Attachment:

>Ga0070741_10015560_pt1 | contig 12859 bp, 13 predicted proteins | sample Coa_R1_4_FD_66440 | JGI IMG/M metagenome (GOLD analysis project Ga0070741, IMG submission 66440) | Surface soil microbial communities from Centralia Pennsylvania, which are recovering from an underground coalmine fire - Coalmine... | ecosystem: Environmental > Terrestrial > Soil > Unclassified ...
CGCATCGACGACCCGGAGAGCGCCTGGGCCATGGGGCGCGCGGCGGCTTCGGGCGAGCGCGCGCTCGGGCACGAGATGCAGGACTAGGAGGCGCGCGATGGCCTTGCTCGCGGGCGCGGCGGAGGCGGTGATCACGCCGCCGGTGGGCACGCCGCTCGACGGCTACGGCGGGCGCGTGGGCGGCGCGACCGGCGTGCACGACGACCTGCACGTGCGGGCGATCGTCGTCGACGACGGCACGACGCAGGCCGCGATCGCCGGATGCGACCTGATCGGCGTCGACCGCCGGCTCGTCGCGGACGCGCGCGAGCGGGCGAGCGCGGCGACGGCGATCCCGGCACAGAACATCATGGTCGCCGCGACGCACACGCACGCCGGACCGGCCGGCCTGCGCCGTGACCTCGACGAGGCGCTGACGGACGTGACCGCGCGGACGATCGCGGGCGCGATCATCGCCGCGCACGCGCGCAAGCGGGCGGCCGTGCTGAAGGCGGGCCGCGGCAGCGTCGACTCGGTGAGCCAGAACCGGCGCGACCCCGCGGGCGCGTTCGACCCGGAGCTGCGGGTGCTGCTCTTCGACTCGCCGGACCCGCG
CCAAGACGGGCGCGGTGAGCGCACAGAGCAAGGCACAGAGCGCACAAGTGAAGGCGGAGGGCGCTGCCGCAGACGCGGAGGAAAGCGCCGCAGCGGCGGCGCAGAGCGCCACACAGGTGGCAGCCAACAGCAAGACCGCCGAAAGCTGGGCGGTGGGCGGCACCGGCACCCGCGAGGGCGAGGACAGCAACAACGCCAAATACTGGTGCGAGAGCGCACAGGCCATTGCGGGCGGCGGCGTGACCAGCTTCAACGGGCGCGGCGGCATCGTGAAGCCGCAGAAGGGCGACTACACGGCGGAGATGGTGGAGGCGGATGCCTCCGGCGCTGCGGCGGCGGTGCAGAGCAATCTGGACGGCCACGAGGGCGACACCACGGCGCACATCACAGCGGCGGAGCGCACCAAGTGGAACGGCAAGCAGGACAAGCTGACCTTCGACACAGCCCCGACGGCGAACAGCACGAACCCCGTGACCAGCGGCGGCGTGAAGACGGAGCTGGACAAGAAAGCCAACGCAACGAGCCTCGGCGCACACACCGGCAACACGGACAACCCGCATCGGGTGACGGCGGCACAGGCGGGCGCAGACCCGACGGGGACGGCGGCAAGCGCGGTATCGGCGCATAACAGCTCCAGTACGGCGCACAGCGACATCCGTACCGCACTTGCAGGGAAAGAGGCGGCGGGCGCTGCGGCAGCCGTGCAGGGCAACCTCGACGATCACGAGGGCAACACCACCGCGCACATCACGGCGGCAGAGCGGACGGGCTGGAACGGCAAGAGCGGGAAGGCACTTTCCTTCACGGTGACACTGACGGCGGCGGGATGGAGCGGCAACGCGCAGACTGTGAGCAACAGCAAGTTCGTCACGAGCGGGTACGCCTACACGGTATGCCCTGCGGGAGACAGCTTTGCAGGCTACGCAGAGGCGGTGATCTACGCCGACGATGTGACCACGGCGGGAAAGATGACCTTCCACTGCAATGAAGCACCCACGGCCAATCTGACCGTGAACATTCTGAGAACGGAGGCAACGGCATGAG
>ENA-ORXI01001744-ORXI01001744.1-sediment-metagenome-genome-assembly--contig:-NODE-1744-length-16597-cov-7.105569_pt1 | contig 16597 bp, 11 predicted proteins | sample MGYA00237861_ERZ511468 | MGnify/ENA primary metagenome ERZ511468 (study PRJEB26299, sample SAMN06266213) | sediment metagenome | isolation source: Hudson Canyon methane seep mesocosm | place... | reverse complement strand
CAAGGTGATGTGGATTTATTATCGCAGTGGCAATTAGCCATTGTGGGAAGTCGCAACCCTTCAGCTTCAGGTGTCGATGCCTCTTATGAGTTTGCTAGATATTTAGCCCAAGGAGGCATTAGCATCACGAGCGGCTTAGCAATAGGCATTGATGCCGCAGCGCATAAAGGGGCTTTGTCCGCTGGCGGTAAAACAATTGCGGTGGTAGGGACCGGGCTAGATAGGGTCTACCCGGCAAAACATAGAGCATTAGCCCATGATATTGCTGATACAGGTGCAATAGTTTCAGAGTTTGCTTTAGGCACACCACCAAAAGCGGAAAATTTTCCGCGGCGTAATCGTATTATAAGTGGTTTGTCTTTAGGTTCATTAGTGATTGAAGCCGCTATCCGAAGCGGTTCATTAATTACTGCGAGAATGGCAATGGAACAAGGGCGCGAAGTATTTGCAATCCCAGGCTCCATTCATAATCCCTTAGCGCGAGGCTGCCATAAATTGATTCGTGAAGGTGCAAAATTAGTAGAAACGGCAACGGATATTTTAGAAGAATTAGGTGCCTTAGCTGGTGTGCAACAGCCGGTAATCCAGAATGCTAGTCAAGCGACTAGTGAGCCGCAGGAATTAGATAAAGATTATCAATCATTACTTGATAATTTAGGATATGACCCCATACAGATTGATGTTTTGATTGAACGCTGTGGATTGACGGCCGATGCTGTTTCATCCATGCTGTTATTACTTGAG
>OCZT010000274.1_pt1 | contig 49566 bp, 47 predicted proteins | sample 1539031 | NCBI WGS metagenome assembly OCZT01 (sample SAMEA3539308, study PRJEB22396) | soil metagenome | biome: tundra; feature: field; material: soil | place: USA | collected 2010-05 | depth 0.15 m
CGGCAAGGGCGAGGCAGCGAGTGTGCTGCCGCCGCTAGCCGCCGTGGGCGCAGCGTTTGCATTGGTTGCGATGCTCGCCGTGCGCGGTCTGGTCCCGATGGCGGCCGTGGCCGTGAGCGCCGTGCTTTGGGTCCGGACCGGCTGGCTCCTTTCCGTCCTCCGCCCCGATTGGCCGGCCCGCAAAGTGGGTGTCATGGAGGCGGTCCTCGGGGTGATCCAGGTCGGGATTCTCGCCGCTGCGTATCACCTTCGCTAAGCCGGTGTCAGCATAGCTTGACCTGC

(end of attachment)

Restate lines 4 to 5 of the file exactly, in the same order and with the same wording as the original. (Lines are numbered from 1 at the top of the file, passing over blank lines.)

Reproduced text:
>ENA-ORXI01001744-ORXI01001744.1-sediment-metagenome-genome-assembly--contig:-NODE-1744-length-16597-cov-7.105569_pt1 | contig 16597 bp, 11 predicted proteins | sample MGYA00237861_ERZ511468 | MGnify/ENA primary metagenome ERZ511468 (study PRJEB26299, sample SAMN06266213) | sediment metagenome | isolation source: Hudson Canyon methane seep mesocosm | place... | reverse complement strand
CAAGGTGATGTGGATTTATTATCGCAGTGGCAATTAGCCATTGTGGGAAGTCGCAACCCTTCAGCTTCAGGTGTCGATGCCTCTTATGAGTTTGCTAGATATTTAGCCCAAGGAGGCATTAGCATCACGAGCGGCTTAGCAATAGGCATTGATGCCGCAGCGCATAAAGGGGCTTTGTCCGCTGGCGGTAAAACAATTGCGGTGGTAGGGACCGGGCTAGATAGGGTCTACCCGGCAAAACATAGAGCATTAGCCCATGATATTGCTGATACAGGTGCAATAGTTTCAGAGTTTGCTTTAGGCACACCACCAAAAGCGGAAAATTTTCCGCGGCGTAATCGTATTATAAGTGGTTTGTCTTTAGGTTCATTAGTGATTGAAGCCGCTATCCGAAGCGGTTCATTAATTACTGCGAGAATGGCAATGGAACAAGGGCGCGAAGTATTTGCAATCCCAGGCTCCATTCATAATCCCTTAGCGCGAGGCTGCCATAAATTGATTCGTGAAGGTGCAAAATTAGTAGAAACGGCAACGGATATTTTAGAAGAATTAGGTGCCTTAGCTGGTGTGCAACAGCCGGTAATCCAGAATGCTAGTCAAGCGACTAGTGAGCCGCAGGAATTAGATAAAGATTATCAATCATTACTTGATAATTTAGGATATGACCCCATACAGATTGATGTTTTGATTGAACGCTGTGGATTGACGGCCGATGCTGTTTCATCCATGCTGTTATTACTTGAG